Durand didn't end up in stripes. Far from it. To protect his good name and, as he puts it, to "cover his rear," Durand began gathering the inside dope on TAP and feeding it to one of the country's leading federal prosecutors. It was the first step in what would become a six-year quest to expose massive fraud at the company. Durand's 200 pages of information were so damning that TAP pleaded guilty to conspiring with doctors to cheat the government. And last October, after negotiating a settlement for two years, federal prosecutors announced a record $875 million fine against the company. For his efforts, Durand won an unprecedented award of $77 million, or 14% of the settlement, as allowed under the federal whistle-blower statute.
It wasn't just the 2% kickback scheme that got TAP in trouble. For years, TAP sales reps had encouraged doctors to charge government medical programs full price for Lupron they received at a discount or gratis. Doing so helped TAP establish Lupron as the prostrate treatment of choice, bringing in annual sales of $800 million, about a quarter of the company's revenues.
The government calculates that TAP bilked federal and state medical programs out of $145 million throughout the 1990s. To get some sense of just how big TAP's fine is, consider that it's nearly nine times what Merrill Lynch & Co. (MER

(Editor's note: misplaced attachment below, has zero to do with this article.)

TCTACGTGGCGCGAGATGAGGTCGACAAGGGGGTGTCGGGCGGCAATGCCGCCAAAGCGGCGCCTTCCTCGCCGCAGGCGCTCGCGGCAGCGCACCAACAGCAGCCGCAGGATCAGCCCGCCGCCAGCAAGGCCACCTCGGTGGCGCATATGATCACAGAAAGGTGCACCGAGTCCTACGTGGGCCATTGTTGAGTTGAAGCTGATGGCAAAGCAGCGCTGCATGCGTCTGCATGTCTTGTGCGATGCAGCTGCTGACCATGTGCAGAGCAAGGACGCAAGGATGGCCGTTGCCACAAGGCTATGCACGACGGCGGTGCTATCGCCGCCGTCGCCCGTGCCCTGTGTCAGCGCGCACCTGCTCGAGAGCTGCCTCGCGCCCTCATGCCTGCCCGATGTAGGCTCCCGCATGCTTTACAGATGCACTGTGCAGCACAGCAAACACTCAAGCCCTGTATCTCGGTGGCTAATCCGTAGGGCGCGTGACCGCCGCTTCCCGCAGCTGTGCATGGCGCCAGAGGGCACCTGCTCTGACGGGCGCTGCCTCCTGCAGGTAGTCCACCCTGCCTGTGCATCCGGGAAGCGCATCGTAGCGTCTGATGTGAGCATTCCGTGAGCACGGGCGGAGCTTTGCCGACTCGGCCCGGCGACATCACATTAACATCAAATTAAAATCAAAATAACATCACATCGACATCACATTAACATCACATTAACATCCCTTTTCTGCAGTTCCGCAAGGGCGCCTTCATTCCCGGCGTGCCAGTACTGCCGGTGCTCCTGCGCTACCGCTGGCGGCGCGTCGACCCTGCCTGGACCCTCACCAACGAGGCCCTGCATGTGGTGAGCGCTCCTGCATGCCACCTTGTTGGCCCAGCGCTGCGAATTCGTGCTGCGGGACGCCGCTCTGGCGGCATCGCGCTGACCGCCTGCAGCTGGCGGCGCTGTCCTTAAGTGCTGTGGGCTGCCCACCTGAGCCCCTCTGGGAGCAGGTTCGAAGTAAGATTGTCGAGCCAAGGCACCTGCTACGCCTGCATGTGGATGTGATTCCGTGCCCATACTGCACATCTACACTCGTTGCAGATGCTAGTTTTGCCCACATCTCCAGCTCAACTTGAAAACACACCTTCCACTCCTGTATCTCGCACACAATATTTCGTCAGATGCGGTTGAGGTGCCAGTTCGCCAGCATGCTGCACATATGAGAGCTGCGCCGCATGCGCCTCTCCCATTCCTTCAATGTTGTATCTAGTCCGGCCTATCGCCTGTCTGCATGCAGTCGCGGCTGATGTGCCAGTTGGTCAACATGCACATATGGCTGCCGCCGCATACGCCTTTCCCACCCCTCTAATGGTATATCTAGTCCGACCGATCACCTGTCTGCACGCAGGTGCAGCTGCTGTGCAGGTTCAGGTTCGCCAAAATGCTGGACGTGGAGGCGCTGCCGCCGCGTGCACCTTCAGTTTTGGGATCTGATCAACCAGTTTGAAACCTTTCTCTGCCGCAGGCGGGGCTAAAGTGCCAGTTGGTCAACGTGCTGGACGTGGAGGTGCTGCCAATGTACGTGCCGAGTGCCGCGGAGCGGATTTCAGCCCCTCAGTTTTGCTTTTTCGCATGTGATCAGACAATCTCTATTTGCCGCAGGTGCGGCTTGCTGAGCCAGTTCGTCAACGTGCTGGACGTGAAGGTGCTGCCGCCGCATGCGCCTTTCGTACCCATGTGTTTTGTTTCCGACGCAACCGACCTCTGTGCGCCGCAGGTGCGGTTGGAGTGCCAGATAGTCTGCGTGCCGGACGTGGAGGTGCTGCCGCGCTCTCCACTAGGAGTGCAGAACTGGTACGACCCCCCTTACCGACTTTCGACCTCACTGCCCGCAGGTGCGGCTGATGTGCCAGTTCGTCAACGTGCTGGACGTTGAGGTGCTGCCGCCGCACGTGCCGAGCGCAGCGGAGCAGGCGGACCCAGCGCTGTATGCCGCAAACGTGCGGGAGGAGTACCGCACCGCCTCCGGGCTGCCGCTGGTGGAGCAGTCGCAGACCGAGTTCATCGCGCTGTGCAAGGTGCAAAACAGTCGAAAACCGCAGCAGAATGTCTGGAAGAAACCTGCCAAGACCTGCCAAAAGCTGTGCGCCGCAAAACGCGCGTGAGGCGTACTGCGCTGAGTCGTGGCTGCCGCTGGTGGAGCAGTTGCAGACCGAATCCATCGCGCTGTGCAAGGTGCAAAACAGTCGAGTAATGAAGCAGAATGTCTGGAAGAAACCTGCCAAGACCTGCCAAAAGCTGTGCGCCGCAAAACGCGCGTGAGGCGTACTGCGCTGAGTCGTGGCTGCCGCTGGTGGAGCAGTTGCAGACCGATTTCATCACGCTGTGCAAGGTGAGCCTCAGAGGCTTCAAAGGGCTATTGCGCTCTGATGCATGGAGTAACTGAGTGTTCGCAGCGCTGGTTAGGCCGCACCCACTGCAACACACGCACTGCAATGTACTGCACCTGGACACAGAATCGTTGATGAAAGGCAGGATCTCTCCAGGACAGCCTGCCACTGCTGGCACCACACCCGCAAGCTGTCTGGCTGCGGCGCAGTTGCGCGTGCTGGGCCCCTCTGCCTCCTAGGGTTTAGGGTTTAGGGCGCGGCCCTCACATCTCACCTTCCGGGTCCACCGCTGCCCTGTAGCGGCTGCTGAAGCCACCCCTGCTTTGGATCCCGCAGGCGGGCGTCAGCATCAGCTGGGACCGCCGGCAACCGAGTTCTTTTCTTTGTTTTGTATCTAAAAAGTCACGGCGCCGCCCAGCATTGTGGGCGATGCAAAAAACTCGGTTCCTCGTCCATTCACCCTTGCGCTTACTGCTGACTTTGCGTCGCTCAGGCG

) agreed to pay in May after the New York Attorney General accused its analysts of issuing misleading investment research. The only penalty that comes close is the $750 million that hospital chain HCA Inc. (HCA
) paid two years ago to settle criminal and civil charges of Medicare-billing fraud.
So far, four doctors have pleaded guilty to accepting free samples of Lupron, billing Medicare for them, and pocketing the cash; they await sentencing. Six TAP executives and one urologist face trial for conspiracy to pay kickbacks and defraud Medicaid programs. None was available to comment. At the time of the settlement, TAP said: "Whatever may have happened in the past, we are determined that TAP today and tomorrow will live up to high standards of integrity and business ethics." It has since created an ethics-compliance program, and it declines to comment further. The two companies that formed TAP 25 years ago, Japan's Takeda Chemical Industries Ltd. and Abbott Laboratories, issued similar statements in October and now decline to comment on the settlement.
Durand's successful suit comes as Justice Dept. officials, the Federal Trade Commission, and state attorneys general have all launched an assault against what they believe to be sales abuses by the world's largest pharmaceutical companies. Indeed, such accusations have forced the industry to try to reform itself. The Pharmaceutical Research & Manufacturers of America recently issued voluntary guidelines banning aggressive sales tactics. "Every company is taking a long, hard look at how it does business," says Glenna M. Crooks, president of health-care consultant Strategic Health Policy International Inc. in Washington, D.C., and a longtime friend of Durand's.